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being in excess of the usual, proper, or prescribed number; additional; extra.
Supernumerary comes from the Latin adjective supernumerārius “(of soldiers) appointed to a legion after its numbers have been completed,” a compound of the preposition and prefix super, super– “above, higher, more than,” the noun numerus “numerical sum, number,” and the adjective and noun suffix –ārius. In Late Latin (St. Augustine of Hippo), supernumerārius also meant “additional” (adjective) and finally the noun “an additional person.” The English sense “extra person; employee, crew member, or officer” dates from the 17th century; the English sense “person appearing on stage in a nonspeaking role” dates from the mid-18th century. Supernumerary entered English in the early 17th century.
But our century’s revelations of unthinkable largeness and unimaginable smallness, of abysmal stretches of geological time when we were nothing, of supernumerary galaxies and indeterminate subatomic behavior, of a kind of mad mathematical violence at the heart of matter have scorched us deeper than we know.
So the housekeeper (it’s usually a she) will stack up the dishes, put the cart in the hallway, clean up the toast crumbs, and then proceed to the rest of her work of stripping the beds, picking up the supernumerary pillows on the floor, wiping the butter stains off the remote, and leaving the bathroom, now with coffee spills, gleaming.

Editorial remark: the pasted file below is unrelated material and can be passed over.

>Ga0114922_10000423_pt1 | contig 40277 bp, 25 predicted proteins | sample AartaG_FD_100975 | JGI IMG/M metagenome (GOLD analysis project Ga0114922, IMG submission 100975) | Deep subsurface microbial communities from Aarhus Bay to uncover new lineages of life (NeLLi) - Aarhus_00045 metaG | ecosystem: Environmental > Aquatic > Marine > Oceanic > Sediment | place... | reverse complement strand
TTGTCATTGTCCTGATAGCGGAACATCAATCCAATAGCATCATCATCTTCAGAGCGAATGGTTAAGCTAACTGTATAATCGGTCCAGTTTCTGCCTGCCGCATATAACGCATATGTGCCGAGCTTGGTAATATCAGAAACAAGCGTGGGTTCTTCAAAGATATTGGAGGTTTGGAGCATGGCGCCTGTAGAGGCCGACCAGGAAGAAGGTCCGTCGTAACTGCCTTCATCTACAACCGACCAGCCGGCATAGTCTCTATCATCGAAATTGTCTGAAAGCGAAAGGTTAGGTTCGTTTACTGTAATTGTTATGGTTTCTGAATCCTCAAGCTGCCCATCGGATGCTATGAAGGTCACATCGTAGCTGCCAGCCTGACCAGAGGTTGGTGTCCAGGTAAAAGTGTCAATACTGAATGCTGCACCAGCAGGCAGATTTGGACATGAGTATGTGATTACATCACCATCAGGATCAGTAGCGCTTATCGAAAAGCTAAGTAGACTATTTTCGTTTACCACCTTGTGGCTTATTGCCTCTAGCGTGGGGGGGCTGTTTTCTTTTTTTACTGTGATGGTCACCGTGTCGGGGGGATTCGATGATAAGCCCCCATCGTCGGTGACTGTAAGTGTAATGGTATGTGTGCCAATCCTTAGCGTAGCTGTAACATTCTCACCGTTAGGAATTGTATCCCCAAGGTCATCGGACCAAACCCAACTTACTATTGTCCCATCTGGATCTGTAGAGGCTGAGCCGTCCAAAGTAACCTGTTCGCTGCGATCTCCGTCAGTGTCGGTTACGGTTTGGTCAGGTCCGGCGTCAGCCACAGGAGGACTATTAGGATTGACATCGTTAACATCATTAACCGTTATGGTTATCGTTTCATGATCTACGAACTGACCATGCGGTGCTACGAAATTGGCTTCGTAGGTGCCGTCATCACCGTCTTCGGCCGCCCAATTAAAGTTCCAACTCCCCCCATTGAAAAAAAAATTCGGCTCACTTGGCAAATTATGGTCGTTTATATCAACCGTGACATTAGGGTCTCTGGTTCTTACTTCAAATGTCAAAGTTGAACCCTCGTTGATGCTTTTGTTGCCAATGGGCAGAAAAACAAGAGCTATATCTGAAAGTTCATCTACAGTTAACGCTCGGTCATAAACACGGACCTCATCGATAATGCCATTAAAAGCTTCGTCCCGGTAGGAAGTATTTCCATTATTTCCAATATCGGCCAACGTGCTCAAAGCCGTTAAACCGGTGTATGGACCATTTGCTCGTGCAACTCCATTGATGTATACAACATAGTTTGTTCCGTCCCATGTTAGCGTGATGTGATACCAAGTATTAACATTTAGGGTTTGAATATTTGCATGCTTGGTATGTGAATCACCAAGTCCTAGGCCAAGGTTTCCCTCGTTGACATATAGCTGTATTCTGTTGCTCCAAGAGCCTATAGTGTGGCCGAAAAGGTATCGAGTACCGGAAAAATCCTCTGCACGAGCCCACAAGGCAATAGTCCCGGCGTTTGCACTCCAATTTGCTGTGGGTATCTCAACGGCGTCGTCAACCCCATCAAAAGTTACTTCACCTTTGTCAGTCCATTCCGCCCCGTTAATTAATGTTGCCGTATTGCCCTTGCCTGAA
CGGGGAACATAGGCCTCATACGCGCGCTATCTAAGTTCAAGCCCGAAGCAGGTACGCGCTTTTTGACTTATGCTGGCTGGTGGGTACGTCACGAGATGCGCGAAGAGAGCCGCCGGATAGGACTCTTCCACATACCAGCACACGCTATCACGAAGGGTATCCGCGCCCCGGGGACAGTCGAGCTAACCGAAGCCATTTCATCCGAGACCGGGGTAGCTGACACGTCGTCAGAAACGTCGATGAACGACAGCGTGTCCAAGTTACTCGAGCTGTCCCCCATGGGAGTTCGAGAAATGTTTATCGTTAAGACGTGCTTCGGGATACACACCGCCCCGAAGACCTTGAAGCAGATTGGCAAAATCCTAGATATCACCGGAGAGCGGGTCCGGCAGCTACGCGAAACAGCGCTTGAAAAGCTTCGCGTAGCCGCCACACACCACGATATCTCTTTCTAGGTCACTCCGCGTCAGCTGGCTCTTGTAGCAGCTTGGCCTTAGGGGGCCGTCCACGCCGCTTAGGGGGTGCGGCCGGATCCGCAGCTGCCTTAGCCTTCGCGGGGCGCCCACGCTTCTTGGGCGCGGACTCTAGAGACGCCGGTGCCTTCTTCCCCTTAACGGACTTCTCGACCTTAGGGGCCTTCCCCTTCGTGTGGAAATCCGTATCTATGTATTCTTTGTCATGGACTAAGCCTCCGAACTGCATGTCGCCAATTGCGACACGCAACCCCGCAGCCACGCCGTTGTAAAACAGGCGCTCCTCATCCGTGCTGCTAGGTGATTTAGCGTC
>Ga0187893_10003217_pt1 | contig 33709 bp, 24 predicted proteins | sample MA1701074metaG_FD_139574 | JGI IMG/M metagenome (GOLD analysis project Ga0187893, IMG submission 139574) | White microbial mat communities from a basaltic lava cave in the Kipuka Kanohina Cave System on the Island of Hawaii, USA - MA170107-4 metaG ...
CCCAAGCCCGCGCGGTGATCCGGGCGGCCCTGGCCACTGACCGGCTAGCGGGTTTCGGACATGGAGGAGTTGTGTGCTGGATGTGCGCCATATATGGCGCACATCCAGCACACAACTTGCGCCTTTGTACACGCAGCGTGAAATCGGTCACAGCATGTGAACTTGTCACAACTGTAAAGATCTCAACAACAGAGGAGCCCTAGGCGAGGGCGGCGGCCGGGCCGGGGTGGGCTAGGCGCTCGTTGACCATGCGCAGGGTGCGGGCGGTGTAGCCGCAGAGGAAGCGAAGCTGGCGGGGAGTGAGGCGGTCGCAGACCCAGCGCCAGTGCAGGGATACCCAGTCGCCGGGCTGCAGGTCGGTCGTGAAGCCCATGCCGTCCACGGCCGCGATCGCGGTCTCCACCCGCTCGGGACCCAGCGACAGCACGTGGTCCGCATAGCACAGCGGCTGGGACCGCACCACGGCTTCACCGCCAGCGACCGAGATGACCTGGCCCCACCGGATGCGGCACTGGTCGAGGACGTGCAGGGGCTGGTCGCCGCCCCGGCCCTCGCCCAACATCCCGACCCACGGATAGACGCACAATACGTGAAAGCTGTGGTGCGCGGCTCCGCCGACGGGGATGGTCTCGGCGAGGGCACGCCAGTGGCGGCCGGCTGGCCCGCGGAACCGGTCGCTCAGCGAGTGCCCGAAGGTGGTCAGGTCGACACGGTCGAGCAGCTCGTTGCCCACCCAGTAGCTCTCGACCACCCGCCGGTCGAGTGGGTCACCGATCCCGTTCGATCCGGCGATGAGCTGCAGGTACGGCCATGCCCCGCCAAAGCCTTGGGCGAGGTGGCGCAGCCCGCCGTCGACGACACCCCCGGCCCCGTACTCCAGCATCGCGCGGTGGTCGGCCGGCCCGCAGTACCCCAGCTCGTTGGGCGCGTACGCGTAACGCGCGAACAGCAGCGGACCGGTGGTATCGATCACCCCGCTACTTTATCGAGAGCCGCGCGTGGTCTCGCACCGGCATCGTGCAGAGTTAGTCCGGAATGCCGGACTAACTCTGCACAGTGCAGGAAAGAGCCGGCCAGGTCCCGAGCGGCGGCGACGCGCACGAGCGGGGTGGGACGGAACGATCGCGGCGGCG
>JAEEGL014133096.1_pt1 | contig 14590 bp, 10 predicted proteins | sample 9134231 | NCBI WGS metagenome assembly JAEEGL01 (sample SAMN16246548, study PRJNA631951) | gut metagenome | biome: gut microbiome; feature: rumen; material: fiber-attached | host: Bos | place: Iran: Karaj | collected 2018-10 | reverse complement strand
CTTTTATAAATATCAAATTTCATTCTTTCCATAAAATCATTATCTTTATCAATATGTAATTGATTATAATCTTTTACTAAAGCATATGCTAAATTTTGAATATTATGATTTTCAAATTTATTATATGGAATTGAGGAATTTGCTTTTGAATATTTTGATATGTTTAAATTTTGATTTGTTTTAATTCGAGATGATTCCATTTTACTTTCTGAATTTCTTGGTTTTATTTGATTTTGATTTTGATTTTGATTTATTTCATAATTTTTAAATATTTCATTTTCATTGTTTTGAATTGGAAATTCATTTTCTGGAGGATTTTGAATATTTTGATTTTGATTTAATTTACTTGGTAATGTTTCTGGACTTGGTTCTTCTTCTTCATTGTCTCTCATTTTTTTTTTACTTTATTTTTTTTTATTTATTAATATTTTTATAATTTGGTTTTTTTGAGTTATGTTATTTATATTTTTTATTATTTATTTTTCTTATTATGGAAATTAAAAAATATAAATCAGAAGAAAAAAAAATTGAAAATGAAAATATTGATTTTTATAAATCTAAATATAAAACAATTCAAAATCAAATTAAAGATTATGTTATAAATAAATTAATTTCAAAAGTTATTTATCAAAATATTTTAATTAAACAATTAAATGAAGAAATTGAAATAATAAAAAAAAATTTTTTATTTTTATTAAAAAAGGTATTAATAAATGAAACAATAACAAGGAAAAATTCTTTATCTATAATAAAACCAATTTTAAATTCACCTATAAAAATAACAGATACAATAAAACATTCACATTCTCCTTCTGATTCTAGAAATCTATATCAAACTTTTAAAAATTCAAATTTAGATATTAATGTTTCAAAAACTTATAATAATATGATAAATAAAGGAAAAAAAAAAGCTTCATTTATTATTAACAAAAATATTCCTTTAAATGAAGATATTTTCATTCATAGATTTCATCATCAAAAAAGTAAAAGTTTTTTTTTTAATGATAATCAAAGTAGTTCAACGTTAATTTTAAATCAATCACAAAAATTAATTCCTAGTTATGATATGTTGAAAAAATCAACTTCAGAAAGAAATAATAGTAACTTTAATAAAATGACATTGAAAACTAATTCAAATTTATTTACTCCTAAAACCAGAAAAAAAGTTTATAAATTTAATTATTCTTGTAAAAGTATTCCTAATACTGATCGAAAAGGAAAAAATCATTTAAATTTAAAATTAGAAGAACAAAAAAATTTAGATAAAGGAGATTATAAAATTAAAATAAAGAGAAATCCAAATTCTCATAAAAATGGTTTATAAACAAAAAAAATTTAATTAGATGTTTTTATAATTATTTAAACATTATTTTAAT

(used as an intensive after gee or golly gee to express astonishment, delight, etc.)
Whillikers and its variant whillikens are used only in the exclamatory phrase (golly) gee whillikers (whillikens). There is no satisfactory etymology for whillikers or whillikens. Gee whillikens first appeared in print in 1851.
“Why,” she gasped, “It’s money!” “Gee whillikers—ten bucks!” Jason echoed.
We’re all going to look at the things that are thrilling and exciting for him and say, ‘But that music sucks!’ Gee whillikers, guess who else said that? Every generation ever.
verb (used without object)
to laugh loudly or immoderately.
Cachinnate, “to laugh loudly or immoderately,” comes straight from Latin cachinnātus, the past participle of the verb cachinnāre “to laugh boisterously, guffaw.” Cachinnāre is a verb of imitative origin that even has its own Proto-Indo-European root: khakha– (who knew that primitive Indo-Europeans laughed?). The root khakha– yields Greek kakházein, kakkházein, and kankházein, Old Church Slavonic xoxotati, Old High German kachazzwen, and Sanskrit kákhati “he laughs.” Cachinnate entered English in the first half of the 19th century.
She does not laugh so much as cachinnate, finding at least one thing hysterical in every episode.
Just don’t expect to guffaw or cachinnate, and forget all about busting a gut. It’s not that kind of comedy.